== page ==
PHARMACOEPIDEMIOLOGY Edited by Abraham G. Hartzema, Miquel S. Porta, and Hugh H. Tilson


Linda M. Strand, Peter C. Morley, RobertJ. Cipolle, Ruthanne Ramsey, and Grace D. Lamsam

ABSTRACf: In order to better focus the role of the pharmacist on patient need and patient outcome, a means of categorizing drug-related problems (DRPs) is presented. A DRP exists when a patient experiences or is likely to experience either a disease or symptom having an actual or suspected relationship With drug therapy. Eight different categories of DRPs are described and examples of each category are offered. This categorization serves a number of functions, such as: (1) to illustrate how adverse drug reactions form but one category of extant DRPs, (2) to make tangible the pharmacist’s role for the future, (3) to serve as a focus for developing a systematic process whereby the pharmacist contributes significantly to the overall positive outcome of patients, (4) to bring to pharmacy practice a vocabulary consistent with that of other healthcare professionals, and (5) to aid in the development of standards of practice for pharmacists. DJCP Ann Pharmacother 1990;24:1093-7.

PATIENT-ORIENTED CLINICAL PHARMACY is coming of age at a time when the healthcare system is characterized by change, particularly in the form of powerful economic forces. During this time when the healthcare system is caught up in economic determinism and its impact on shap- ing policy, there are increasing demands for pharmacists to

LINDA M. STRAND, Pharm.D., Ph.D., is an Associate Professor, Department of Pharmacy Practice; PETER C. MORLEY, Ph.D., is a Professor, Deparbnent of Phar- macy Practice; ROBERT J. CIPOLLE, Pharm.D., is the Associate Dean, College of Pharmacy, University of Minnesota; RUTHANNE RAMSEY, Pharm.D., is a Profes- sional Research Associate, School of Medicine, University of Colorado; and GRACE D. LAMSAM, Pharm.D., is a Graduate Assistant, Deparbnent of Pharmacy Practice, College of Pharmacy, University of Minnesota. Reprints: Linda M. Strand, Pharm.D., Ph.D., Department of Pharmacy Practice, College of Pharmacy, University of Min- nesota, 5-130 Health Sciences Unit F, 308 Harvard St., SE, Minneapolis, MN 55455.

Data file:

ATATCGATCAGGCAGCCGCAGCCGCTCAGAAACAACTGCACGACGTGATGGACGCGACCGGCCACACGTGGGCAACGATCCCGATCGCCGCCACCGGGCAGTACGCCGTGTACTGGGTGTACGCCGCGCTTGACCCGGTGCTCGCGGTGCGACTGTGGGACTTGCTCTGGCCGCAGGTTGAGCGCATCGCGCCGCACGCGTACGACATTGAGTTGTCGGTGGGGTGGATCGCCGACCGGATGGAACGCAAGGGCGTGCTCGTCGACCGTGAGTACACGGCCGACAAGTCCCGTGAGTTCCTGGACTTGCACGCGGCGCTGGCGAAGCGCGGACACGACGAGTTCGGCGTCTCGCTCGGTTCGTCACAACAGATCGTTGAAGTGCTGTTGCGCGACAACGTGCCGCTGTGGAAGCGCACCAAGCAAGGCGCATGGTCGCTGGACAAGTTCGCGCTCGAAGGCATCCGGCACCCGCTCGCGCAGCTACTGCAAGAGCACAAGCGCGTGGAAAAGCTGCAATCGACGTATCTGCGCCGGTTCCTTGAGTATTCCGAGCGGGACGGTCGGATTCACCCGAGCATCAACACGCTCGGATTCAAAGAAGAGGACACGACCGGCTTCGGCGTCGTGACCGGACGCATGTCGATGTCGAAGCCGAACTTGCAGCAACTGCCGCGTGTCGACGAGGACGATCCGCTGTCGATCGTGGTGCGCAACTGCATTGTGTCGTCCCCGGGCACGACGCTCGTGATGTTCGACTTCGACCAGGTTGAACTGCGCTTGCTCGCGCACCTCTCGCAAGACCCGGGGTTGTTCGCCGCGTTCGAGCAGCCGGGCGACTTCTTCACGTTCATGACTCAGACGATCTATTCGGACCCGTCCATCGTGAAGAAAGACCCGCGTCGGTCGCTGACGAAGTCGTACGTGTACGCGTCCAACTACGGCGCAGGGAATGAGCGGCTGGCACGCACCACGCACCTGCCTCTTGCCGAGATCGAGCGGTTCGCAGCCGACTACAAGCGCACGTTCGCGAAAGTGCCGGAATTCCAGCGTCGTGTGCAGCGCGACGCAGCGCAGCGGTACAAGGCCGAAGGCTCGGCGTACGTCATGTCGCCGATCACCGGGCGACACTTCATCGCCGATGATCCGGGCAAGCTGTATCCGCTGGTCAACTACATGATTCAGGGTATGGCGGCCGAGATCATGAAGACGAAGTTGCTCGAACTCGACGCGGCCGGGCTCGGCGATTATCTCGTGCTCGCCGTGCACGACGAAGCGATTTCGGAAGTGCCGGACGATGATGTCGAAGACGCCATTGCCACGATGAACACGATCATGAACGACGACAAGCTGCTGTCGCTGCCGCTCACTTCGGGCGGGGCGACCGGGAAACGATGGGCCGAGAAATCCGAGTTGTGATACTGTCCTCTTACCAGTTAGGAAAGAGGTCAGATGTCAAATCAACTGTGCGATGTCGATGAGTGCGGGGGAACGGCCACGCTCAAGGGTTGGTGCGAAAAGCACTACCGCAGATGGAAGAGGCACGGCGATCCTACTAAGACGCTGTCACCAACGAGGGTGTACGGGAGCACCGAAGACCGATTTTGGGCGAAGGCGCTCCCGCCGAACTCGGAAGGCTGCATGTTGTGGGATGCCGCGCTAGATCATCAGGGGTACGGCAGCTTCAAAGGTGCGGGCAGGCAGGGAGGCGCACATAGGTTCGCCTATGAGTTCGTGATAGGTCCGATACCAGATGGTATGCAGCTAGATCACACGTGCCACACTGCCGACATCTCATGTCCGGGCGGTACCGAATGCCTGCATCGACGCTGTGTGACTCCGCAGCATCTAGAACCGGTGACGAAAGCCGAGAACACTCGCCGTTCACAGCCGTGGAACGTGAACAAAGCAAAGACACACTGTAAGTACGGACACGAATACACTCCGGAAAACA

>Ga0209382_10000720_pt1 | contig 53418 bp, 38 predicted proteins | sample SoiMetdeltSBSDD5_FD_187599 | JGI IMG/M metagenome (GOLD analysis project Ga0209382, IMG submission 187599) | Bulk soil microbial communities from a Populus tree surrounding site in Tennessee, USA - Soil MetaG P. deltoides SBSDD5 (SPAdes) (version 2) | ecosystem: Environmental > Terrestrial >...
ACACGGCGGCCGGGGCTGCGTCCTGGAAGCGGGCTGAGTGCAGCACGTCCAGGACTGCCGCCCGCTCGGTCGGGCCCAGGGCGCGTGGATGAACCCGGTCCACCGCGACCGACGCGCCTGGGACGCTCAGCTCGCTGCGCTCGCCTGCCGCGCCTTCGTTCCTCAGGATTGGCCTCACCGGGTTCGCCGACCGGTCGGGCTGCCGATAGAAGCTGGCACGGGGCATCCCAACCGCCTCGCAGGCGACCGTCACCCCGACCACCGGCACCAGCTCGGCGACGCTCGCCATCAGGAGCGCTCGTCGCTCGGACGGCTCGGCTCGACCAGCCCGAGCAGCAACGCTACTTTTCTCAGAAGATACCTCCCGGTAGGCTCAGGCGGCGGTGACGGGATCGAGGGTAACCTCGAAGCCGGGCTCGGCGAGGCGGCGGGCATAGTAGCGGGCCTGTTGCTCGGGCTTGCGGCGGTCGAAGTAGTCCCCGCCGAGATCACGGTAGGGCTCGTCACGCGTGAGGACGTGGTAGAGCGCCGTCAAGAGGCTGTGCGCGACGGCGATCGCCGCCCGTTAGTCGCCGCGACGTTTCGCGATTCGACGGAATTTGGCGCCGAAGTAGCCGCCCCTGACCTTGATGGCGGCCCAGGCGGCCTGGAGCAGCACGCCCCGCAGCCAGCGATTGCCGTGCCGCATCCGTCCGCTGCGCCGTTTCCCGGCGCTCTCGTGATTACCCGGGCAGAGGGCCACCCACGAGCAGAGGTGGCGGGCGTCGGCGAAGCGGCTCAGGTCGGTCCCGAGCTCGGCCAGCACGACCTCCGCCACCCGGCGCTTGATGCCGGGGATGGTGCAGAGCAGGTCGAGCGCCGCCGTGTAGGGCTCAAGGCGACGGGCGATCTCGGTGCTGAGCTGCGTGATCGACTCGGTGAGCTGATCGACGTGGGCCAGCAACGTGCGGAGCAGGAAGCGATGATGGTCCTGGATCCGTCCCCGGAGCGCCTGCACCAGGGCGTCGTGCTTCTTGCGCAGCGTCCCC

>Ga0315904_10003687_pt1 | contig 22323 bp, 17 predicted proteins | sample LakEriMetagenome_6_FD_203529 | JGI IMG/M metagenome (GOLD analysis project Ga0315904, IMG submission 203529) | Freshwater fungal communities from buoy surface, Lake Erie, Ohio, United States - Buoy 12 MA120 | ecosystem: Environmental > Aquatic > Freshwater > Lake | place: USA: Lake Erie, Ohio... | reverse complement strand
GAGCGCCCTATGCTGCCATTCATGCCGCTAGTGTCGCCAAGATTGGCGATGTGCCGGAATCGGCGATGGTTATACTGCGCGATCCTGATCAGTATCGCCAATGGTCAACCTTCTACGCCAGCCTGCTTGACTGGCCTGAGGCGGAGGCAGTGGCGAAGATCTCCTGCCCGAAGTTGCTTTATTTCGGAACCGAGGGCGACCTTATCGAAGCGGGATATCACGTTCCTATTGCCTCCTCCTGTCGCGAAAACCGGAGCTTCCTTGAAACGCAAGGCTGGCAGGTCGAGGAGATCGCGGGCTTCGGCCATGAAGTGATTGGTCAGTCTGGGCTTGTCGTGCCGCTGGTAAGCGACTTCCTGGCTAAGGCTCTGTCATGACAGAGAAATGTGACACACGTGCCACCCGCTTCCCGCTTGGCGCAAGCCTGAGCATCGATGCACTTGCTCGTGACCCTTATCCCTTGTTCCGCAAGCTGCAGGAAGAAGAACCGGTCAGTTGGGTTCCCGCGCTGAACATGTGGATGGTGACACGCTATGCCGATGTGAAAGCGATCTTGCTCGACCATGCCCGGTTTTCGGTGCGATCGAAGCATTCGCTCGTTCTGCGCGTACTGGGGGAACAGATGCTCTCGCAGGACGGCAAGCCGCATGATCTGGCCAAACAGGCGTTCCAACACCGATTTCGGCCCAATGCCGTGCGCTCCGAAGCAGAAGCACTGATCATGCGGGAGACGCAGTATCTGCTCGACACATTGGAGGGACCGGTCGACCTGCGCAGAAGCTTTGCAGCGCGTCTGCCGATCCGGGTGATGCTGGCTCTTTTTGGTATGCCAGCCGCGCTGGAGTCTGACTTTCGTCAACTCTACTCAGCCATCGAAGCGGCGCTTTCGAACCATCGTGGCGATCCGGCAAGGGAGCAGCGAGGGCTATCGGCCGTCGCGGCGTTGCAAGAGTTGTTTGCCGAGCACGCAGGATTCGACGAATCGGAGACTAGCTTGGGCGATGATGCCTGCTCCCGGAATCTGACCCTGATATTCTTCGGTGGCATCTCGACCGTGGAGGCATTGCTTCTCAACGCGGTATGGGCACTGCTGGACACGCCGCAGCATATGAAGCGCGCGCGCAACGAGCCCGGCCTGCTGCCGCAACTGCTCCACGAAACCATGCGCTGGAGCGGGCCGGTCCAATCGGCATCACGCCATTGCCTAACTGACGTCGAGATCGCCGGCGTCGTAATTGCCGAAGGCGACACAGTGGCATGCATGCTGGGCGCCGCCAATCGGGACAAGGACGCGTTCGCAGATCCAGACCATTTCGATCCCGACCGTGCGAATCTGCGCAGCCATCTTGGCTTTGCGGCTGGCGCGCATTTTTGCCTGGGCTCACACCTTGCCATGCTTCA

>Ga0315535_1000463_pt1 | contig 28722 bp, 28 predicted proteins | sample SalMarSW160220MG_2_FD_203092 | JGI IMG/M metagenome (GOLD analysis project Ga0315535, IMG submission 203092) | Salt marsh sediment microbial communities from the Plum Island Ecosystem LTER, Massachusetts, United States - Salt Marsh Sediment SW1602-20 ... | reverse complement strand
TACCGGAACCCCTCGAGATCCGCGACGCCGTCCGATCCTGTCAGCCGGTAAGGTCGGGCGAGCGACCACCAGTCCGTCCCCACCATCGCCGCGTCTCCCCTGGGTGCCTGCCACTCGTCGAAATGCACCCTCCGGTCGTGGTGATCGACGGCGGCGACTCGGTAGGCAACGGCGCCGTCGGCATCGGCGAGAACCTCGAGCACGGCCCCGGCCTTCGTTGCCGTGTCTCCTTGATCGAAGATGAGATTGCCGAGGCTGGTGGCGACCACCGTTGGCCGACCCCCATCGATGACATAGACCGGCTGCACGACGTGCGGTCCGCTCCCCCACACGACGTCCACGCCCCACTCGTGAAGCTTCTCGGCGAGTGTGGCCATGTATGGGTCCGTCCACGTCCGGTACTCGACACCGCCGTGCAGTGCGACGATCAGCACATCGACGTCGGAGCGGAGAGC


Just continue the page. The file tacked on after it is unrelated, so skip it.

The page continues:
ABRAHAM G. HARTZEMA, Ph.D., M.S.P.H., is an Associate Professor, Phar- macy Administration, School of Pharmacy, and a Clinical Associate Professor, Health Policy and Administration, School of Public Health, University of North Carolina, Chapel Hill, NC 27514; MIQUEL S. PORTA, M.D., M.P.H., is an Adjunct Assistant Professor, Department of Epidemiology, School of Public Health, University of North Carolina; an Associate Professor, Universitat Autonoma de Barcelona; and the Director, Clinical Epidemiology Unit, lnstitut Municipal d’lnves- tigacio Medica, Barcelona, Spain; and HUGH H. TILSON, M.D., M.P.H., Dr.P.H., is the Director, Division of Epidemiology, Information, and Surveillance, Burroughs Wellcome Company; a Clinical Professor, Department of Family Medi- cine, School of Medicine, and an Adjunct Professor, Department of Epidemiology, School of Public Health, and Department of Pharmacy Administration, School of Pharmacy, University of North Carolina, Chapel Hill, NC 27514.